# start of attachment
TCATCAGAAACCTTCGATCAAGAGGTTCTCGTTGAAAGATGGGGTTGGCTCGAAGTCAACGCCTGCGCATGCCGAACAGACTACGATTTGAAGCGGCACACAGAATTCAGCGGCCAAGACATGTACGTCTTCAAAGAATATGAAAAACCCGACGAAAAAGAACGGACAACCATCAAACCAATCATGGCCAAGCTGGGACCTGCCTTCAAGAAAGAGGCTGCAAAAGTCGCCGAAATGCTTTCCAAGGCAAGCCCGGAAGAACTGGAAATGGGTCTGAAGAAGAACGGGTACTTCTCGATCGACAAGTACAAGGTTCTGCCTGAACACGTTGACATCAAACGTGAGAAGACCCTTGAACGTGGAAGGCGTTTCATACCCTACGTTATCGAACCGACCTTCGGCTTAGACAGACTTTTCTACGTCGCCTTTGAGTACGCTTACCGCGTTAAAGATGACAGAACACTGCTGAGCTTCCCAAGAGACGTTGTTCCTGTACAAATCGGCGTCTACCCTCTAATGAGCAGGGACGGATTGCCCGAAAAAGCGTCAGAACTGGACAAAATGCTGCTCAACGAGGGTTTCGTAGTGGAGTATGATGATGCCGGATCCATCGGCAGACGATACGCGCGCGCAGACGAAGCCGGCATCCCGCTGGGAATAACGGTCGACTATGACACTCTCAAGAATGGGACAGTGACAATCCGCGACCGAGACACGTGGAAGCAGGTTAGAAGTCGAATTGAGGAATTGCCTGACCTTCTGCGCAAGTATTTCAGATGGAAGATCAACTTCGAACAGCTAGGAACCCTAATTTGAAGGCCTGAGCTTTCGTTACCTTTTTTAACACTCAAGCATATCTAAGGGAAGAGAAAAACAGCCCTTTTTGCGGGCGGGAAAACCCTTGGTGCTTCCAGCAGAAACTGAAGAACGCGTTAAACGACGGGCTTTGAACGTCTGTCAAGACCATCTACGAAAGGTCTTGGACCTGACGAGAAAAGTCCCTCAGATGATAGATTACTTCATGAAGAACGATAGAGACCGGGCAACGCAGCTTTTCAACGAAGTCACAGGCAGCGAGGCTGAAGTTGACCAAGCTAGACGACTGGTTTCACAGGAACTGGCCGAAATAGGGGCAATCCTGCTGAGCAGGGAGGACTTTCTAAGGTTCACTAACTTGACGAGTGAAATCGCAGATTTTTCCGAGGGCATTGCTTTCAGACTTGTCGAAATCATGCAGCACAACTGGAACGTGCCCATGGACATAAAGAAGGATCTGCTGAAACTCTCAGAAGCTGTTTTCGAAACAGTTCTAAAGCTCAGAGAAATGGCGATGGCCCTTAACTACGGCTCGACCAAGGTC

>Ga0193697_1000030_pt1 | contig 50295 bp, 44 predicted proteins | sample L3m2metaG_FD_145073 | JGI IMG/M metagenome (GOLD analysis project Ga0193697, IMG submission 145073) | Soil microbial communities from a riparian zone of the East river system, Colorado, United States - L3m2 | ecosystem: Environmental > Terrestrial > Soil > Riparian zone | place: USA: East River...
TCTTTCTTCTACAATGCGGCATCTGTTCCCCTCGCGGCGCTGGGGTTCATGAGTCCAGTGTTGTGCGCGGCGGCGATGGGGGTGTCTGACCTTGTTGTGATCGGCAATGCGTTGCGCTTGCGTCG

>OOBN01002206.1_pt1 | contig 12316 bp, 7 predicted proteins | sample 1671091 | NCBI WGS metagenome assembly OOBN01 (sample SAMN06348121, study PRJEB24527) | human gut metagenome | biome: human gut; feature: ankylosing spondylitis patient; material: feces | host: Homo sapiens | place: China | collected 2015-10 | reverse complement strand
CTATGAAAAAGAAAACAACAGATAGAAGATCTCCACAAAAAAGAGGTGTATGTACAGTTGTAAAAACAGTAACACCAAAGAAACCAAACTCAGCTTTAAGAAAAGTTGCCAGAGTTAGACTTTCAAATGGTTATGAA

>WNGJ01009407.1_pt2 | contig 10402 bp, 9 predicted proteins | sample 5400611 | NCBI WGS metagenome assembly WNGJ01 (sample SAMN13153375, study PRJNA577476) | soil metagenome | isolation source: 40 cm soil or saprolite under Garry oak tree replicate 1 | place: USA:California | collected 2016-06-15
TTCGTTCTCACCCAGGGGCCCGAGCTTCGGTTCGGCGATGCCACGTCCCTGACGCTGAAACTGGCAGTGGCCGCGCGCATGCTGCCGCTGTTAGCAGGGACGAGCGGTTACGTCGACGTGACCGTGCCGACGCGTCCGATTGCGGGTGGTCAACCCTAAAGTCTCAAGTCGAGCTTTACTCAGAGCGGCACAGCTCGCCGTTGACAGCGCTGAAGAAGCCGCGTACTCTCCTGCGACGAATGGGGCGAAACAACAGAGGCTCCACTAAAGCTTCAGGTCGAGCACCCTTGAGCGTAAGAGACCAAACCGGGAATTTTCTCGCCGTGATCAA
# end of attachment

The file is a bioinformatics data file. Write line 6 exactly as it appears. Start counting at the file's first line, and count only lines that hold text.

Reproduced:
>WNGJ01009407.1_pt2 | contig 10402 bp, 9 predicted proteins | sample 5400611 | NCBI WGS metagenome assembly WNGJ01 (sample SAMN13153375, study PRJNA577476) | soil metagenome | isolation source: 40 cm soil or saprolite under Garry oak tree replicate 1 | place: USA:California | collected 2016-06-15